During the establishment and consolidation of the Muslim Turkic Mughal Empire prosperity, growth, and relative peace were established, particularly under the reign of Jahangir. Muslim empires ruled the Punjab for approximately 1,000 years. The period was also notable for the emergence of Guru Nanak (1469–1539), the founder of Sikhism.
In 1758, Punjab came under the rule of Marathas, who captured the region by defeating the Afghan forces of Ahmad Shah Abdali. Abdali's Indian invasion weakened the Maratha influence, but he could not defeat the Sikhs. After the death of Ahmad Shah, the Punjab was freed from the Afghan yoke by Sikhs between 1773 and 1818. At the time of the formation of the Dal Khalsa in 1748 at Amritsar, the Punjab had been divided into 36 areas and 12 separate Sikh principalities, called misl. From this point onward, the beginnings of a Punjabi Sikh Empire emerged. Out of the 36 areas, 22 were united by Maharaja Ranjit Singh. The other 14 accepted British sovereignty. After Ranjit Singh's death, assassinations and internal divisions severely weakened the empire. Six years later the British East India Company was given an excuse to declare war, and in 1849, after two Anglo-Sikh wars, the Punjab was annexed by the British.
In the Indian Rebellion of 1857 the Sikh rulers backed the East India Company, providing troops and support, but in Jhelum 35 British soldiers of HM XXIV regiment were killed by the local resistance, and in Ludhiana a rebellion was crushed with the assistance of the Punjab chiefs of Nabha and Malerkotla.
The British Raj had political, cultural, philosophical, and literary consequences in the Punjab, including the establishment of a new system of education. During the independence movement, many Punjabis played a significant role, including Madan Lal Dhingra, Sukhdev Thapar, Ajit Singh Sandhu, Bhagat Singh, Udham Singh, Kartar Singh Sarabha, Bhai Parmanand, Muhammad Iqbal, Chaudhary Rehmat Ali, and Lala Lajpat Rai.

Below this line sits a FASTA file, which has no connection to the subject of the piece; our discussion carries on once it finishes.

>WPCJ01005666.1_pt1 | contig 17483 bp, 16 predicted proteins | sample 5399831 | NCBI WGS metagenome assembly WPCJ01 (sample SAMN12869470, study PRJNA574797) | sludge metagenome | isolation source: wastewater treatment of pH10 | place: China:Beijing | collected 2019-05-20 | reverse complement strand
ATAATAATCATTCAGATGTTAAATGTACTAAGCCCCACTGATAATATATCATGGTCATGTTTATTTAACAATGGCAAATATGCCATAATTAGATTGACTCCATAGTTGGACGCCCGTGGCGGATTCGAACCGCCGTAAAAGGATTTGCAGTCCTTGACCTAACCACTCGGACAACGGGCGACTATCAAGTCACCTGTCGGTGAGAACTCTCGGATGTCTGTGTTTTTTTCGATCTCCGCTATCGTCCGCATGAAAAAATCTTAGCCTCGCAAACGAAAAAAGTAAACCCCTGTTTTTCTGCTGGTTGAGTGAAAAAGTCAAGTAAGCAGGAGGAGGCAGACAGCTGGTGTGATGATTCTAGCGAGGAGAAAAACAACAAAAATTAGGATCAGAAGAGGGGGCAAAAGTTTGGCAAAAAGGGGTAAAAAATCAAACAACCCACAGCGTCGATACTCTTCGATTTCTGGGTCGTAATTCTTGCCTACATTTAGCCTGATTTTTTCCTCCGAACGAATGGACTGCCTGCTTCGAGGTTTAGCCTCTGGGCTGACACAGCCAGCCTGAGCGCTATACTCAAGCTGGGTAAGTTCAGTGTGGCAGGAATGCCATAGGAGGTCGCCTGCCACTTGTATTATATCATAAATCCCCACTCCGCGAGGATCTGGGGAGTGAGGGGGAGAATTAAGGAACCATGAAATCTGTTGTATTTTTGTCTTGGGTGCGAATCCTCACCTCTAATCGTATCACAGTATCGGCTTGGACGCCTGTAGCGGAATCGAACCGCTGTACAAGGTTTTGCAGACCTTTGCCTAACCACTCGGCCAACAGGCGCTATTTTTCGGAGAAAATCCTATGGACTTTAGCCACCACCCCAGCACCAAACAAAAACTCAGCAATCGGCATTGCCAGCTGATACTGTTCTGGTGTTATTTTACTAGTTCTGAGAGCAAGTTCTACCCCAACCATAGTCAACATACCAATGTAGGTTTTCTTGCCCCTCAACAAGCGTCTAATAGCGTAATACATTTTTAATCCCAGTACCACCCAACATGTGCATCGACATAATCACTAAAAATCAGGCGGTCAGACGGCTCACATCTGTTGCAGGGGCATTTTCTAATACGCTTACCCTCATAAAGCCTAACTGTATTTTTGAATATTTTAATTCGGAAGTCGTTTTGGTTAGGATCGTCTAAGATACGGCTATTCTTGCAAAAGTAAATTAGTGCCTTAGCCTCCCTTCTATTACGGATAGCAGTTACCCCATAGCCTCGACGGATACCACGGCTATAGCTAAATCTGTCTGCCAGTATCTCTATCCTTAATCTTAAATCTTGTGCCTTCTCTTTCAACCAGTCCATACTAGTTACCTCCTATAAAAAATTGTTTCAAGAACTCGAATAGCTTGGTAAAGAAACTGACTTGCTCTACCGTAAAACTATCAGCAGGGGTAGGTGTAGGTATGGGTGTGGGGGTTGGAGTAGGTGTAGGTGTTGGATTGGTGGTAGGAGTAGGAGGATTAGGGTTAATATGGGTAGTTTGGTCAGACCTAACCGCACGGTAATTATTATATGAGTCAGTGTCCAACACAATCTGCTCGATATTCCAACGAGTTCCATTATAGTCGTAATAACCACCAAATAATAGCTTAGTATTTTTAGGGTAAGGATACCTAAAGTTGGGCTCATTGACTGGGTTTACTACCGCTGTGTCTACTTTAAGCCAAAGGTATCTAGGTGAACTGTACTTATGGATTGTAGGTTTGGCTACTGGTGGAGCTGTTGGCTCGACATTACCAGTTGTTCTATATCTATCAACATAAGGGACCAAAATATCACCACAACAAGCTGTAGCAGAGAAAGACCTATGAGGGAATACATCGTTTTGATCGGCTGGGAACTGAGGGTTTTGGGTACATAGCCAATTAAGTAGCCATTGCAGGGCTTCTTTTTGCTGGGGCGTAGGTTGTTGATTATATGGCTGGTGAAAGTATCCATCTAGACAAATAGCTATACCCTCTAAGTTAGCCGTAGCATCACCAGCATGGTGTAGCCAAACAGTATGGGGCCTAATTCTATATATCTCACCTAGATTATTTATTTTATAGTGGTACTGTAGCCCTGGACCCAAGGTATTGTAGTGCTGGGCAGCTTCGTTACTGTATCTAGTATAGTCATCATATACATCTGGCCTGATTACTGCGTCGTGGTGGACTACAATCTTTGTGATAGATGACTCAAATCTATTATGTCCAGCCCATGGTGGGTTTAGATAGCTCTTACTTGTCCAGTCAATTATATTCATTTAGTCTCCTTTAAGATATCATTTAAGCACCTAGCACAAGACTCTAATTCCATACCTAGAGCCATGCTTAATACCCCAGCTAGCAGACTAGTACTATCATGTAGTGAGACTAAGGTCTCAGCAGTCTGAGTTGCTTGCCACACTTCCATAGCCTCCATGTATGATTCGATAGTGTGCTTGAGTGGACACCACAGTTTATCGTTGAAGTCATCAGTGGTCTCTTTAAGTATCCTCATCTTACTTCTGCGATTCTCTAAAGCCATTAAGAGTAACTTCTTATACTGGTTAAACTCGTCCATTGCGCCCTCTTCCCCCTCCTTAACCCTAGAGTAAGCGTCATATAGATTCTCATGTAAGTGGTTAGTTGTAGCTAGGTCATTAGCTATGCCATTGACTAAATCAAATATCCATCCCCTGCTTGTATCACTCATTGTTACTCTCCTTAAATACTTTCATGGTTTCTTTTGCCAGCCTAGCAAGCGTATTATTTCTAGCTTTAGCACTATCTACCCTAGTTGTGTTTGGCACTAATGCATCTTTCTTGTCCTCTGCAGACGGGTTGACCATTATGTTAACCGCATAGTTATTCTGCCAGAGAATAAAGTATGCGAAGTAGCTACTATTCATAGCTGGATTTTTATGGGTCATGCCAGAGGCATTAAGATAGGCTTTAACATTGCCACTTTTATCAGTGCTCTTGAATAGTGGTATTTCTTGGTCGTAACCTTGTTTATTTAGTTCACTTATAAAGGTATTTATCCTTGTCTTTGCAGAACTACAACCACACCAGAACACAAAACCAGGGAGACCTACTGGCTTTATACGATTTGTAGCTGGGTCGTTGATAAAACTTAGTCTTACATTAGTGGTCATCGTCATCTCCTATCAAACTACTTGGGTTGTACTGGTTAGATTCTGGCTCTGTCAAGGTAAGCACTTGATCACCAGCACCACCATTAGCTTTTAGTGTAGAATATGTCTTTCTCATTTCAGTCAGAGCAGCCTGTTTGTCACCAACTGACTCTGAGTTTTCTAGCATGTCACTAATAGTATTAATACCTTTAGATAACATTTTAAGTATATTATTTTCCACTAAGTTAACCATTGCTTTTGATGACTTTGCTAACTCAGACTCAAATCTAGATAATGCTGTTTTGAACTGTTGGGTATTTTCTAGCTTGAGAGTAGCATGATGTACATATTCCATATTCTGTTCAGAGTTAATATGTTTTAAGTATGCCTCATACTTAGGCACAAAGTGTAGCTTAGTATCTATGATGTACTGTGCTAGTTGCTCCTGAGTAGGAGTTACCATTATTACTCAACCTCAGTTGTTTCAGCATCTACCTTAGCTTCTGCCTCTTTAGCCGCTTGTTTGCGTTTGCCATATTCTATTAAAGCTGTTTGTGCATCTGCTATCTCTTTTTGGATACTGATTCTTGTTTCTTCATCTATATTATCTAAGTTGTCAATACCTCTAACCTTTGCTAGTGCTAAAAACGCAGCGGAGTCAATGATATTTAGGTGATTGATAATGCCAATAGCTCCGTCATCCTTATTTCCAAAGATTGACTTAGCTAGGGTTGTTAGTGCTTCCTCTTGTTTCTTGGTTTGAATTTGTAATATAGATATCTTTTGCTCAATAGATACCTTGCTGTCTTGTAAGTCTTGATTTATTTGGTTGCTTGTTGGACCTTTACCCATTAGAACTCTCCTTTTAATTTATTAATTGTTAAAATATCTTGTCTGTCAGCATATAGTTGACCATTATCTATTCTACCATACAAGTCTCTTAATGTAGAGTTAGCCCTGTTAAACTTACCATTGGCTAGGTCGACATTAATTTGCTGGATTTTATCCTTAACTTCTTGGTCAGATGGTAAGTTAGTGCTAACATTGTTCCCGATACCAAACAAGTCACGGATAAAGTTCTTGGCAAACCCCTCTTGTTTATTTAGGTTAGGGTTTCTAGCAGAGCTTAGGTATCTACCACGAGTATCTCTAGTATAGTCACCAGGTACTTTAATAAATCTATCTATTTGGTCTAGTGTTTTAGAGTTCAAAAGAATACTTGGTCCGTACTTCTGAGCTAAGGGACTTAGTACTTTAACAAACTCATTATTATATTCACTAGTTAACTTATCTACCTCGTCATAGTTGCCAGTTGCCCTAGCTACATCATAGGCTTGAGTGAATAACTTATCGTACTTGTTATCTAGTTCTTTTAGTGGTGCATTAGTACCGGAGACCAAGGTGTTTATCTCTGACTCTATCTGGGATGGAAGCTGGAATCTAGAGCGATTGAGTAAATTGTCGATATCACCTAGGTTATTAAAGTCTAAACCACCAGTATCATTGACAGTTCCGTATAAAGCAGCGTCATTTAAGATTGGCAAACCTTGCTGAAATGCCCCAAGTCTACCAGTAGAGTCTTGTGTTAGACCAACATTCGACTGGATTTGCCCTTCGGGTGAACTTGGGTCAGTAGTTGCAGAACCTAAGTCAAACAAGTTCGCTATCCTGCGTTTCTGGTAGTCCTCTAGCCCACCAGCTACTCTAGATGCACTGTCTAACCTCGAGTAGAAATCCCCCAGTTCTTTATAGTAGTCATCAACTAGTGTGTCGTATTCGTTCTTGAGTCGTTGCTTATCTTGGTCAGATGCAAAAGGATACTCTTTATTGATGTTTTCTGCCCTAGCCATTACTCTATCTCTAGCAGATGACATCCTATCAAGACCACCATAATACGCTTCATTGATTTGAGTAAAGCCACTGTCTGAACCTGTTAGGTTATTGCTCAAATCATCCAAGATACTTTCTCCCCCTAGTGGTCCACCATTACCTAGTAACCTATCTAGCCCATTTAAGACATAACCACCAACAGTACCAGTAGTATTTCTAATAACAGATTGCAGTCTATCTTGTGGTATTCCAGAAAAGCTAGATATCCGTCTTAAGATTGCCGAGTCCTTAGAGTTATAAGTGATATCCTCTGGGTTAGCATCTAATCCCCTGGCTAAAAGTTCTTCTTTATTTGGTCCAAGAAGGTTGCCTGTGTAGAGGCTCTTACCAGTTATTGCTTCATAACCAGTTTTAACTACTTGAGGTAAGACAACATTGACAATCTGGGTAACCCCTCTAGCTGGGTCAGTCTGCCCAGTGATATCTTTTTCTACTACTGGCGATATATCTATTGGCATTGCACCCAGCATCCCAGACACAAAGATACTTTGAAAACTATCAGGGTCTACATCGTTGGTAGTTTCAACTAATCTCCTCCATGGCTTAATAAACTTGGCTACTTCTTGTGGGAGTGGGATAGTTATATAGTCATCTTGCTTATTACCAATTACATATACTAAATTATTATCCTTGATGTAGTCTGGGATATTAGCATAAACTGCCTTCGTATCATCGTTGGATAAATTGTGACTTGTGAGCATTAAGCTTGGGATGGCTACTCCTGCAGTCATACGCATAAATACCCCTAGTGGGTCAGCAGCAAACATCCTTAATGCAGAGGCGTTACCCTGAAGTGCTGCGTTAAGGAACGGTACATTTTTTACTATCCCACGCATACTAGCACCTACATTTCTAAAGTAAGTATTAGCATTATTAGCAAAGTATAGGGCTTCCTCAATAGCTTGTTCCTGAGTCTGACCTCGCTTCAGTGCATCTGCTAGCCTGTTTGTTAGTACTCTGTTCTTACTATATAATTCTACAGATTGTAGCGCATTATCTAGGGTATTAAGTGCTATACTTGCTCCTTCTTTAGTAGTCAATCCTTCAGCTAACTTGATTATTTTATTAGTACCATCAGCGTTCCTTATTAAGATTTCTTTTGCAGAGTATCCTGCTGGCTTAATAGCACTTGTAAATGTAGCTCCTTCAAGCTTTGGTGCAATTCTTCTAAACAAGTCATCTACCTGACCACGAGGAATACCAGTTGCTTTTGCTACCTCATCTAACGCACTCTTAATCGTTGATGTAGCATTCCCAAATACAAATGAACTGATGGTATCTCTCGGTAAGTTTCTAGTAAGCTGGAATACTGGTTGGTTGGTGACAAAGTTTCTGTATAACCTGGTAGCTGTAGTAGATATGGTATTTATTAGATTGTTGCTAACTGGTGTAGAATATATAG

At the time of partition in 1947, the province was split into East and West Punjab. East Punjab (48%) became part of India, while West Punjab (52%) became part of Pakistan. The Punjab bore the brunt of the civil unrest following the end of the British Raj, with casualties estimated to be in the millions.
- 3300–1500 BCE: Indus Valley Civilisation
- 1500–1000 BCE: (Rigvedic) Vedic civilisation
- 1000–500 BCE: Middle and late Vedic Period
- 599 BCE: Birth of Mahavira
- 567–487 BCE: Time of Gautama Buddha
- 550 BCE – 600 CE: Buddhism remained prevalent
- 326 BCE: Alexander's Invasion of Punjab
- 322–298 BCE: Chandragupta I, Maurya period
- 273–232 BCE: Reign of Ashoka
- 125–160 BCE: Rise of the Sakas
- 2 BCE: Beginning of Rule of the Sakas
- 45–180: Rule of the Kushans
- 320–550: Gupta Empire
- 500: Hunnic Invasion
- 510–650: Vardhana's Era
- 711–713: Muhammad bin Qasim conquers Sindh and small part of Punjab region
- 713–1200: Rajput states, Kabul Shahi & small Muslim kingdoms
- 1206–1290: Mamluk dynasty established by Mohammad Ghori
- 1290–1320: Khalji dynasty established by Jalal ud din Firuz Khalji
- 1320–1413: Tughlaq dynasty established by Ghiyasuddin Tughlaq
- 1414–1451: Sayyid dynasty established by Khizr Khan
- 1451–1526: Lodhi dynasty established by Bahlul Khan Lodhi
- 1469–1539: Guru Nanak
- 1526–1707: Mughal rule
- 1526–1530: Zaheeruddin Muhammad Babur
- 1530–1540: Nasiruddin Muhammad Humayun
- 1540–1545: Sher Shah Suri of Afghanistan
- 1545–1554: Islam Shah Suri
- 1555–1556: Nasiruddin Muhammad Humayun
- 1556–1556: Hem Chandra Vikramaditya
- 1556–1605: Jalaluddin Muhammad Akbar
- 1605–1627: Nooruddin Muhammad Jahangir
- 1627–1658: Shahaabuddin Muhammad Shah Jahan
- 1658–1707: Mohiuddin Muhammad Aurangzeb Alamgir
- 1539–1675: Period of 8 Sikh Gurus from Guru Angad Dev to Guru Tegh Bahadur
- 1675–1708: Guru Gobind Singh (10th Sikh Guru)
- 1699: Birth of the Khalsa
- 1708–1713: Conquests of Banda Bahadur
- 1722: Birth of Ahmed Shah Durrani, either in Multan in Mughal Empire or Herat in Afghanistan
- 1714–1759: Sikh chiefs (Sardars) war against Afghans & Mughal Governors
- 1739: Invasion by Nader Shah and defeat of weakened Mughal Empire
- 1747–1772: Durrani Empire led by Ahmad Shah Durrani
- 1756–1759: Sikh and Maratha Empire cooperation in the Punjab